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Sports betting Crisis looms in the Kenyan betting industry following latest government move

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The directive has been roundly opposed by the betting firms who say that the move is tantamount to killing the industry.

Kenyans place their bets at one of the many betting spots in Nairobi on July 30, 2016, along Market Street. play Kenyans place their bets at one of the many betting spots in Nairobi on July 30, 2016, along Market Street. (Nation Media Group)

The Kenyan government has irked betting firms following its latest directive that is set to have a huge bearing on the betting industry in the country.

The government now wants all betting companies in Kenya that want to sponsor sports in the country to do so through Ministry of Sports, Culture and Sports.

The directive has been roundly opposed by the betting firms who say that the move is tantamount to killing the industry.

Read Also: This is why Kenyan gamblers will rest easy following directive by Parliament

Leading sporting teams in the country such as football, rugby and boxing are already sponsored by betting firms.

Annual revenues

play Sports Cabinet Secretary Hassan Wario (Twitter)
 

Statistics released by PriceWaterhouseCoopers (PwC) in 2015 indicate that the annual gross turnover of sports betting industry in Kenya was $20 million (Sh2.1 billion).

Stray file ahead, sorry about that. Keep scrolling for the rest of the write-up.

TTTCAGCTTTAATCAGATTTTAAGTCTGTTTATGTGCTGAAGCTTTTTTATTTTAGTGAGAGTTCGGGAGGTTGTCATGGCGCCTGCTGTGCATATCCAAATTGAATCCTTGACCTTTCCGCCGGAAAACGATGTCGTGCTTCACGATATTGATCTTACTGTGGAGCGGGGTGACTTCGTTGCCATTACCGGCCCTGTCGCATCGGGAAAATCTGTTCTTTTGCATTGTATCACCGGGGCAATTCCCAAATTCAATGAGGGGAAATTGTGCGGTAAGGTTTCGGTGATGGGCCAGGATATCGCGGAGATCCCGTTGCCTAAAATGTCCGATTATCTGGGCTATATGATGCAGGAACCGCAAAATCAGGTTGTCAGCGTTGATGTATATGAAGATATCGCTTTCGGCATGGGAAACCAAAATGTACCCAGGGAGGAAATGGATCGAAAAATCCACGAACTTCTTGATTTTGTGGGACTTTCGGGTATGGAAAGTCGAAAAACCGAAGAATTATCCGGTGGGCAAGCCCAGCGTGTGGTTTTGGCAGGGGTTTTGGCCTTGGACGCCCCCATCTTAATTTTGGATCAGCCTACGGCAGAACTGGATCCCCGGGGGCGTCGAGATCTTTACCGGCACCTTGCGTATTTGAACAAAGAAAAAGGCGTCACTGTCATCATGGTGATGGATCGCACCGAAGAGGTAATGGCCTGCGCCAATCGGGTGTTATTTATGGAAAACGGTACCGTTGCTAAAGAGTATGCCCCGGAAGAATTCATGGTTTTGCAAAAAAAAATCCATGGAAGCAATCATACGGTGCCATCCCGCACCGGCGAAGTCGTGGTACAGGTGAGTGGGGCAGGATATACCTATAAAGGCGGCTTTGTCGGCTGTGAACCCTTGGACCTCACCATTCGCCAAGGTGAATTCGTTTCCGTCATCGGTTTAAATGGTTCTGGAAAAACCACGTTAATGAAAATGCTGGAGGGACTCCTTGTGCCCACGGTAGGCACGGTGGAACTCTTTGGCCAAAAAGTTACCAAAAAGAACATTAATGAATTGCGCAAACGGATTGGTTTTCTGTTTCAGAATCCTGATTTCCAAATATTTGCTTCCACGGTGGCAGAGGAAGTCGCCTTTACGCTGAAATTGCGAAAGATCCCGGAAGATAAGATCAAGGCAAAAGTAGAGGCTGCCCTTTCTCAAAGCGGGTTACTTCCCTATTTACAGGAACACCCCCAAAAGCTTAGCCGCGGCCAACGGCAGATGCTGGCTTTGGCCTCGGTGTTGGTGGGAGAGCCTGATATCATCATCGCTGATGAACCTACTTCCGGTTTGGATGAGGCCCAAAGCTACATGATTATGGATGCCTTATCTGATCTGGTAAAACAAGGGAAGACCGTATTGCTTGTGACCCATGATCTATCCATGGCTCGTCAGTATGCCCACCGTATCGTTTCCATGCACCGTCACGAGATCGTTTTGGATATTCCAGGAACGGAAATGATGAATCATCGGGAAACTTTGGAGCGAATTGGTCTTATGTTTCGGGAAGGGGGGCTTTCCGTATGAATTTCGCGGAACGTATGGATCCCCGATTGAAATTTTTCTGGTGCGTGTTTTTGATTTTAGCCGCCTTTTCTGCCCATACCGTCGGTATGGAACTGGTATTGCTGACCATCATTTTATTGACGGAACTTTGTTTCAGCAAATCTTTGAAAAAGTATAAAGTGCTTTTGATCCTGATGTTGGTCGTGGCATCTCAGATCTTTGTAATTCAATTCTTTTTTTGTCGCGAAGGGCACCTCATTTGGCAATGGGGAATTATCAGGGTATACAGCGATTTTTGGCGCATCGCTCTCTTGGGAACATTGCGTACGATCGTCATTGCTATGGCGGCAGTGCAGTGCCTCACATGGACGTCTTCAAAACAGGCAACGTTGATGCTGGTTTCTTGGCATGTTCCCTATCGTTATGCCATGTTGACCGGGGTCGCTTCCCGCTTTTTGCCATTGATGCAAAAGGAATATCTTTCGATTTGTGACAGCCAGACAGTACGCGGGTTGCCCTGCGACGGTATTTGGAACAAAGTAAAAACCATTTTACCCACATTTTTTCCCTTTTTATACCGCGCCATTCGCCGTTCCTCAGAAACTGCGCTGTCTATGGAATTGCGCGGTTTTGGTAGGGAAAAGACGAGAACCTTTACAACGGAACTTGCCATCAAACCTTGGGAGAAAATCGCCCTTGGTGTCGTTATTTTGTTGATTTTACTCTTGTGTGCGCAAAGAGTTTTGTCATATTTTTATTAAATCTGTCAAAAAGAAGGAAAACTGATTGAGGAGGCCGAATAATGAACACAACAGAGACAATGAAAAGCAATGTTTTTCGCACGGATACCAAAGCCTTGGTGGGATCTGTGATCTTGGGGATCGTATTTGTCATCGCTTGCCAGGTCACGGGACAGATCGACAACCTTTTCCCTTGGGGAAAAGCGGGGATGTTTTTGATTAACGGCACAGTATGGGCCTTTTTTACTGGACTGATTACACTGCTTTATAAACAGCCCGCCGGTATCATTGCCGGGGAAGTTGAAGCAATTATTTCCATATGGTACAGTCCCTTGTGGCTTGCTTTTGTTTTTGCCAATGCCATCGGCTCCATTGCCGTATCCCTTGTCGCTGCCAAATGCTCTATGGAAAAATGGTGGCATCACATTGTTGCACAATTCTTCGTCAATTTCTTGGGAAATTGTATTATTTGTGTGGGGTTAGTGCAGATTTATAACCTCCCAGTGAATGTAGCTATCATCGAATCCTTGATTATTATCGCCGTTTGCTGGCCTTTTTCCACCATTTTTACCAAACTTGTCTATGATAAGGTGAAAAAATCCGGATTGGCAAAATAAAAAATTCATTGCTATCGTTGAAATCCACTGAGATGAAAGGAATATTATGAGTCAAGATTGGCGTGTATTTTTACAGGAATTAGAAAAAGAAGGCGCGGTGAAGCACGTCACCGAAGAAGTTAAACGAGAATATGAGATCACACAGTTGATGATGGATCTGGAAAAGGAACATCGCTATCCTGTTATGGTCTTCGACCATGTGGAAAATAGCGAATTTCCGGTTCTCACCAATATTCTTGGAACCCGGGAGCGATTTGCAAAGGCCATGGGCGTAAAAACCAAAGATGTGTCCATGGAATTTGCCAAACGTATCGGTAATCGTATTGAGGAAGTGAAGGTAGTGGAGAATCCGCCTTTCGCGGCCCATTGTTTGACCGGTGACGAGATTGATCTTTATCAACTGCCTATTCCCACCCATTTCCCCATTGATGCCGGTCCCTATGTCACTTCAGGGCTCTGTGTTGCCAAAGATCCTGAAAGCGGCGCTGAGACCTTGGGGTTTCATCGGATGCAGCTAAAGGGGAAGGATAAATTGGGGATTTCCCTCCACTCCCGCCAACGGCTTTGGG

With more competition, the gross revenue is projected to grow to more than $50 million (Sh5.1 billion) by 2018.

Sports Cabinet Secretary Hassan Wario dismissed claims by the betting firms that increasing the taxes to 50% (announced by Treasury CS Henry Rotich during the budget reading last week) would hurt the sporting industry.

play Kenya Sevens women rugby team showcase the new jerseys sponsored by online betting firm SportPesa, November 22, 2016. (Courtesy)

 

Read Also: Kenyan gambling craze to increase after the entry of another international betting company

“You are making billions of shillings then you give away a few millions in sponsorship then you say you should be exempted from tax. No way, as long as you do business in Kenya you will be taxed,” Wario said.

Wario now wants to know how much the betting firms are giving out as compared to how much they earn.

Kenya Premier League (KPL) chief executive officer Ambrose Rachier has come to the rescue of the firms saying that they have greatly come to the aid of local clubs through various sponsorships and urged the government to rethink the new proposals.

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